Twenty-Five Actions to End Growth in Oregon
By Andy Kerr
Oregon's present population and consumption are environmentally unsustainable. Our state should determine its optimal population and begin the walk toward ecological carrying capacity.
Only 2% of Oregonians think the state's population is "too small." 65% think that we are "the right size." Remarkably, 29% think our state's population is already "too large." 
Nonetheless, the state's population is expected to grow by another one million people to 4.3 million during the next quarter-century.  It is a projection that assumes many things, including that the citizens, communities and government of Oregon will do nothing to prevent it, and in fact do everything possible to encourage—and pay for—the growth.
Today, most government policies promote, if not require, growth, not(yet)withstanding the wishes of Oregonians. But wishing does not make it so. Concrete steps are necessary to prevent more concrete from overwhelming Oregon.
Like any good treatment program, the first thing is to admit we have a problem. The public does, but most politicians and business interests are still in denial. It is difficult to get someone to understand something when their bottom line, job, or lifestyle depends upon them not understanding it.
I'm going to list twenty-five actions that individuals, communities and government can take to end growth in Oregon. They are good policy for individuals, communities, and government. No one has to suffer—hair shirts are not necessary. In fact, by turning away from growth, we can find more time and resources for ourselves, our families, our communities, our state, our country, and our planet.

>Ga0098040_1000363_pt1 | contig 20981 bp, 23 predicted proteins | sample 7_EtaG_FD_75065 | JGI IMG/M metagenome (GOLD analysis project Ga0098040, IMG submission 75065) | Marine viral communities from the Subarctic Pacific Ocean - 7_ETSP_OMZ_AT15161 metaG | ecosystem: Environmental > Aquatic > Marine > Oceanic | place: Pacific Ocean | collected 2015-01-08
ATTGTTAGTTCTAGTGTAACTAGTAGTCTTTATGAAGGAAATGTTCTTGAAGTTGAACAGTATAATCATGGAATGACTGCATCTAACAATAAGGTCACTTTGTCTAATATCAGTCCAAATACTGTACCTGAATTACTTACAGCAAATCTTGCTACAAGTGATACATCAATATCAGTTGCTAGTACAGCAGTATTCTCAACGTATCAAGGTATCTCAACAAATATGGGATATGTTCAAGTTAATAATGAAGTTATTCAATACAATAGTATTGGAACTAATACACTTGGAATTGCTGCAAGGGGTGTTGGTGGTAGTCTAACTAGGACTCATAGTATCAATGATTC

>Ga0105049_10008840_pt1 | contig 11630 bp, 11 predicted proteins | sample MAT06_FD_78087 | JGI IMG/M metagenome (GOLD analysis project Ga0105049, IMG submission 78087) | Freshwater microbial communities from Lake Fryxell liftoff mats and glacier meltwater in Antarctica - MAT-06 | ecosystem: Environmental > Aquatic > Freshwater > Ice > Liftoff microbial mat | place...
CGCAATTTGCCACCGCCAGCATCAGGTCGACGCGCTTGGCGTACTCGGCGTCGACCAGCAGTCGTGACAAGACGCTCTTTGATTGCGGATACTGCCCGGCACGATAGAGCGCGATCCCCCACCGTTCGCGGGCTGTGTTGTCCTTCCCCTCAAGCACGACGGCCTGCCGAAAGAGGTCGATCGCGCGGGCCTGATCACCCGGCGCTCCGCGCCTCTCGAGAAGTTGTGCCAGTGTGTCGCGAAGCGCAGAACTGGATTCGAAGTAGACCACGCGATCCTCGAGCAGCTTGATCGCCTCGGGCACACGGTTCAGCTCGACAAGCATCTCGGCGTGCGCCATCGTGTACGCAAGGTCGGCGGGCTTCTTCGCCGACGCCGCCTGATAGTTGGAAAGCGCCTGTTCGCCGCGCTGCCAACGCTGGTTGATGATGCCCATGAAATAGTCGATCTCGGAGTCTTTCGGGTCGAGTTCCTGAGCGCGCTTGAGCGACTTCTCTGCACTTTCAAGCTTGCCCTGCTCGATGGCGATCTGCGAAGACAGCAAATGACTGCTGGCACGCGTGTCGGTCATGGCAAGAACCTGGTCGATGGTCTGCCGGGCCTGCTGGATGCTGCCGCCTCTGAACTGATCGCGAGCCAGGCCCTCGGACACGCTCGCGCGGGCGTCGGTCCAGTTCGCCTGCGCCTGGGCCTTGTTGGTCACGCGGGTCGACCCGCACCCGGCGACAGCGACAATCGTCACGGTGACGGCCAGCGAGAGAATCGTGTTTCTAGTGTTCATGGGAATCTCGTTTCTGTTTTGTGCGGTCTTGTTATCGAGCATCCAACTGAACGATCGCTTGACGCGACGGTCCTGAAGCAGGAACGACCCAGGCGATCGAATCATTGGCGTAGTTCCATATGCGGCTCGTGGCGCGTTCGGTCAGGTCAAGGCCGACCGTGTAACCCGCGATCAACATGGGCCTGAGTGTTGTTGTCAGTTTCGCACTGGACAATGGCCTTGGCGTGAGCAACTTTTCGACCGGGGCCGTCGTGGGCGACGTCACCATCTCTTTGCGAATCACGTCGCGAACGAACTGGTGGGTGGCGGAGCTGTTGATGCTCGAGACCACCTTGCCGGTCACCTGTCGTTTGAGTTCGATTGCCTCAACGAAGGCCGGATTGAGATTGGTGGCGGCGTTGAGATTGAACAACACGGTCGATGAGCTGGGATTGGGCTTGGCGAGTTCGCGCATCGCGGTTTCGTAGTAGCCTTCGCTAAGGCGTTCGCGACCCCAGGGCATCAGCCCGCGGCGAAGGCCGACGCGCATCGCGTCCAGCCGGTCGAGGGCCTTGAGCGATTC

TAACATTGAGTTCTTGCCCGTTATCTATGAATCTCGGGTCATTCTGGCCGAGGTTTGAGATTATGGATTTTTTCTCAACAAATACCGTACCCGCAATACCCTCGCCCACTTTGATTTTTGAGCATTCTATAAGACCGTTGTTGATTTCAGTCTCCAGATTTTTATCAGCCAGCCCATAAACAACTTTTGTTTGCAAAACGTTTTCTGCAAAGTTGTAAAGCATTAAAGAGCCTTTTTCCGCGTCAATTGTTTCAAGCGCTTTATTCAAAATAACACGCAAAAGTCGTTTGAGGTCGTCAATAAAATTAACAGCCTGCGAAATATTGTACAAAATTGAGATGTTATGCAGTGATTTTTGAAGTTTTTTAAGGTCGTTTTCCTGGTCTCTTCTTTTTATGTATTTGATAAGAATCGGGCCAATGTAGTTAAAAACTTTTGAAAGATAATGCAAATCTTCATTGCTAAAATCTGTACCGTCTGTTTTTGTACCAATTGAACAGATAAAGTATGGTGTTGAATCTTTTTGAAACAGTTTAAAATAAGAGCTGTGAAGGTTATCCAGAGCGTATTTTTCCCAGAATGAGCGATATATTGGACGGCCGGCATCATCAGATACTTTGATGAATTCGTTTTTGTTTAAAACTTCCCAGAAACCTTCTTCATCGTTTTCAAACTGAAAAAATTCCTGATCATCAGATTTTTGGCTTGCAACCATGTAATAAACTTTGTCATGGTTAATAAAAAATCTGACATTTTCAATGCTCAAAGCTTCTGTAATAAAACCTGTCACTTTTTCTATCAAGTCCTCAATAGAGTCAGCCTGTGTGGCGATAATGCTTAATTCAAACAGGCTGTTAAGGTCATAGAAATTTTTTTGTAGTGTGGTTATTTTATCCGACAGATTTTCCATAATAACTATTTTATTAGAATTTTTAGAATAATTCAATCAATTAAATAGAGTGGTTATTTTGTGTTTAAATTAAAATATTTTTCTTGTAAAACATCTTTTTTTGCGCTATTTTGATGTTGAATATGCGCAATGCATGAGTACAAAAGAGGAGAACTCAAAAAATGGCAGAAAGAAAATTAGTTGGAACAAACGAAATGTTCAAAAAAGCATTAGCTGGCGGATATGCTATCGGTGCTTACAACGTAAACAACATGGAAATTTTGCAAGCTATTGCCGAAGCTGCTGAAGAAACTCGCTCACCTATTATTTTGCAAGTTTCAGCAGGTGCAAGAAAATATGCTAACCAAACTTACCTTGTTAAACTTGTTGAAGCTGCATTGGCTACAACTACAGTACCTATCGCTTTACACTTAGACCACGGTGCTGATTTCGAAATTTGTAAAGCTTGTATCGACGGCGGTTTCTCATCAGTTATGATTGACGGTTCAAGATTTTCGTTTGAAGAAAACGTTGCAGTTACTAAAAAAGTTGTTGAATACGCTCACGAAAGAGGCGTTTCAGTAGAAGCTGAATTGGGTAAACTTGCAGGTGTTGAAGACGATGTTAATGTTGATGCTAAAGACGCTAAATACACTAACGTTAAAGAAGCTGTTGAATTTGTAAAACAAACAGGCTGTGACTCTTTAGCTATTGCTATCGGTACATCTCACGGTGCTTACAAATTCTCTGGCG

There is no one action that will end population growth. Let me repeat. No one action—not just Americans breeding less, not just everyone else breeding less, not just Americans consuming less, not just limiting immigration to the United States, not just voluntary simplicity, not just government regulation, not just market incentives, not just tax-reform, not just a better distribution of the wealth. Not just one of anything will end population and consumption growth.
For numerous, but varied reasons, many people tend to favor a "hole-in-one" approach—even though it's a very dumb strategy to improve one's golf game. They focus on one of the many necessary strategies, often to the exclusion of the others. Most important of these reasons are:
• the traditional human response of wanting others to change their behavior while not changing one's own; and
• political judgments that some changes in public policy or individual behavior are too controversial to address.
The result is that population and consumption continue to increase. Only by adopting a broad range of reforms—both governmental and personal—will population and consumption growth end. Effecting major social change is a complex process, and it takes time. Such reforms will be more acceptable politically as a package, because individuals and governments are more willing to change if they see that others are also changing at the same time.